The use of first, the red down arrow in my charts, followed by the same line being highlighted with the green (support) up arrow, is to visually show 'resistance once broken becoming support later on'.

In the Nasdaq Composite (COMP) daily chart below, today's pullback held both the 21-day moving average and Closed above the area of prior highs (Nov.) around 2257; resistance becoming support? Too soon to tell, but this was encouraging action today technically for the bulls. I remain bullish as long as there is not substantial downside penetration of these supports.

What will also be of interest on rally attempts in the near-term is whether those downside price 'gaps' of Tuesday and today (Wed) seen on the COMP chart above, act as resistance.

Of course where you see 'monster' price GAPS appear from one day to the next, is on individual charts especially in tech/internet. Yahoo's (YHOO) daily chart below is of interest in terms of my discussion. In this regard, the ability of recent lows to hold at or above YHOO's June cluster of several highs seemed significant.

However, the stock's close under it's 50-day average yesterday would have given me pause in holding Yahoo through it's end of day earnings announcement, especially after the formation of a triple top over Nov Dec. If you were betting on good earnings, and given this bearish looking chart, the risk to reward outlook wasn't what I would be looking for.

A last note on Yahoo's chart above is that the break of support implied by the 200-day moving average, now looks to be a key resistance at least short-term; the High of the day came right at this average.

As I have sometimes noted in the past, many if not most fund managers do look at charts, but make portfolio decisions based on their view of 'fundamentals', especially the profit and earnings growth outlook for companies. However, this one technical input, a stock's close above/below the 200-day moving average, does tend to get significantly noticed by fund managers.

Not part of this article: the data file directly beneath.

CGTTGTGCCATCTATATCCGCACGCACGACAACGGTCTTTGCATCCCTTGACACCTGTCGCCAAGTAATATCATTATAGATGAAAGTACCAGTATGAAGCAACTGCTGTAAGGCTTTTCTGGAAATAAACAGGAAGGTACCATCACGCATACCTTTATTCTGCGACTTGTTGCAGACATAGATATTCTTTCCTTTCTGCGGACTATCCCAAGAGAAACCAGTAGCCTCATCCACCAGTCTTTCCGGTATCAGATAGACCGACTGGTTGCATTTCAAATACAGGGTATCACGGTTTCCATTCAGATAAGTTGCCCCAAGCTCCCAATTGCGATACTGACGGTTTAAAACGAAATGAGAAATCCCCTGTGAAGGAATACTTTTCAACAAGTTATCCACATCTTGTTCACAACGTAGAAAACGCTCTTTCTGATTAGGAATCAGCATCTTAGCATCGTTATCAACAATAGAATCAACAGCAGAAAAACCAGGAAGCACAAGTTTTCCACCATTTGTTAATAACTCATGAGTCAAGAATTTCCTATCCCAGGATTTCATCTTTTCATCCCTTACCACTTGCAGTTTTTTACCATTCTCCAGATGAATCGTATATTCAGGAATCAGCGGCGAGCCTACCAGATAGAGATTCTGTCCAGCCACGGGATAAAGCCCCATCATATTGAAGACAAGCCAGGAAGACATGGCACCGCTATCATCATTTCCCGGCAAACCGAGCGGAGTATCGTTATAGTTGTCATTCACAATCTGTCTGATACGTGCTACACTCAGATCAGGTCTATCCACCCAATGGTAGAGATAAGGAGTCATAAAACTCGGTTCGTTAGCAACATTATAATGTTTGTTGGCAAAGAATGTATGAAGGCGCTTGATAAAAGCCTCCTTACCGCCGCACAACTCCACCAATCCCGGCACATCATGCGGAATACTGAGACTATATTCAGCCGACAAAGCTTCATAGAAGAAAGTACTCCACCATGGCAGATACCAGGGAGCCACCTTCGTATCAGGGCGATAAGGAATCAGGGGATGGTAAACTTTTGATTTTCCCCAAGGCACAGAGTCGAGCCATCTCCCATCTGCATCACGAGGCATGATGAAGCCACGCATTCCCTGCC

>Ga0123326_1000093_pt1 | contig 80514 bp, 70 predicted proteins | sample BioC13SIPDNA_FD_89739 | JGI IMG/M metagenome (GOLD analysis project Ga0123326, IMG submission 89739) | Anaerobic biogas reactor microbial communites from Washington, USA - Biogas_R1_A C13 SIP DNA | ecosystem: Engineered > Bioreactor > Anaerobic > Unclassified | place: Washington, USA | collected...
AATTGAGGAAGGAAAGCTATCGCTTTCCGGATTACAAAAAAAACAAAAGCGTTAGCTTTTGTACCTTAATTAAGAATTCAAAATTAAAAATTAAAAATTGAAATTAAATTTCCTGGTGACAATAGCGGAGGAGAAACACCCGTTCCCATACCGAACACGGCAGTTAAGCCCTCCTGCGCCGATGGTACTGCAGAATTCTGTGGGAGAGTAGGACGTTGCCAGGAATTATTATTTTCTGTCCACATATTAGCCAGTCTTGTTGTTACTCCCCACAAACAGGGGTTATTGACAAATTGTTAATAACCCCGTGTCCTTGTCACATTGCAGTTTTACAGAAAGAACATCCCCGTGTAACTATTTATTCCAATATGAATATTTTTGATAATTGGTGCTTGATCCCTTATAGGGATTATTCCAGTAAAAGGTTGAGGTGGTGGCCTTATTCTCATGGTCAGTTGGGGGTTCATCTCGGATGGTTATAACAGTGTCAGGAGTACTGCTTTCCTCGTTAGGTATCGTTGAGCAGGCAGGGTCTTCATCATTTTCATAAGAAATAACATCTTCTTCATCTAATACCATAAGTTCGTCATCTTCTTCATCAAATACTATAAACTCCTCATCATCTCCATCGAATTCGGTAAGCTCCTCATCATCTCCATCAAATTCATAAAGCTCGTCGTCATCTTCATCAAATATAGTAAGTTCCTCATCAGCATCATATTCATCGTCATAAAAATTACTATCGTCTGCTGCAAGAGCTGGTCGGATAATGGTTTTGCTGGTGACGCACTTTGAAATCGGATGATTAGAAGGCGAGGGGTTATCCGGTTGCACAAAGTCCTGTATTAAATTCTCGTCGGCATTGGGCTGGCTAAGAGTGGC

Looking at the Indexes with the most actively traded options, the S&P 100 (OEX) and the Nasdaq 100 (NDX), there are some different 'stories' shown in their chart pictures.

The OEX daily chart aspects, reading from left to right: first, the prior double top that had formed with the OEX price peak of November, relative to the prior High Close of March ('05), was exceeded on the most recent rally. This double top was all the more reason why a pullback that held the 584 area would have been bullish. Not to be.

When I said that 'support, once broken, may become resistance later on', this applied to not only past price bottoms, but TRENDLINES also; that is, support (UP) trendlines, once broken, tend to (also) 'become' later resistance. Notice that the recent 589 OEX reversal was from an area of resistance implied by the previously broken up trendline.

My last read of the above OEX chart, is that today's lows importantly held and rebounded from, OEX's up trendline dating from the October bottom. Moreover, today's low helped better define this trendline, as more 'touches' (by lows or highs) to a trendline, gives that trendline more importance; as a 'line' of key support in this case.

In very similar action to the Nas Composite, the Nasdaq 100 (NDX) also pulled back to the area of its prior highs as seen in the next chart; NDX seemed to find support/buying interest in this area, so far at least. Support looks to be, so far, just under today's NDX lows, or around 1705. I would also note potential support just under the 1700 level, at the 21-day average.

With the NDX daily chart above, the past price pattern suggests that trendline support is well below the 1700-1705 area, so 'look out below' if there's a close under 1700, not reversed the next day. And stay tuned on further unfolding action from the Street of Dreams now that earnings' releases have begun in earnest.

This Wed. Trader's Corner article is an adjunct to my weekend Index Trader column, which is available on the Option Investor web site only; it's not part of the OI Newsletter (OIN) sent by e-mail, although you'll see a LINK to the Index Trader at the top of your weekend OIN. My most recent (1/14) Index Trader can be viewed/reviewed by clicking here.

Please send any technical and Index-related questions for possible use in my next Trader's Corner article to support@optioninvestor.com with 'Leigh Stevens' in the Subject line.

** Good Trading Success! **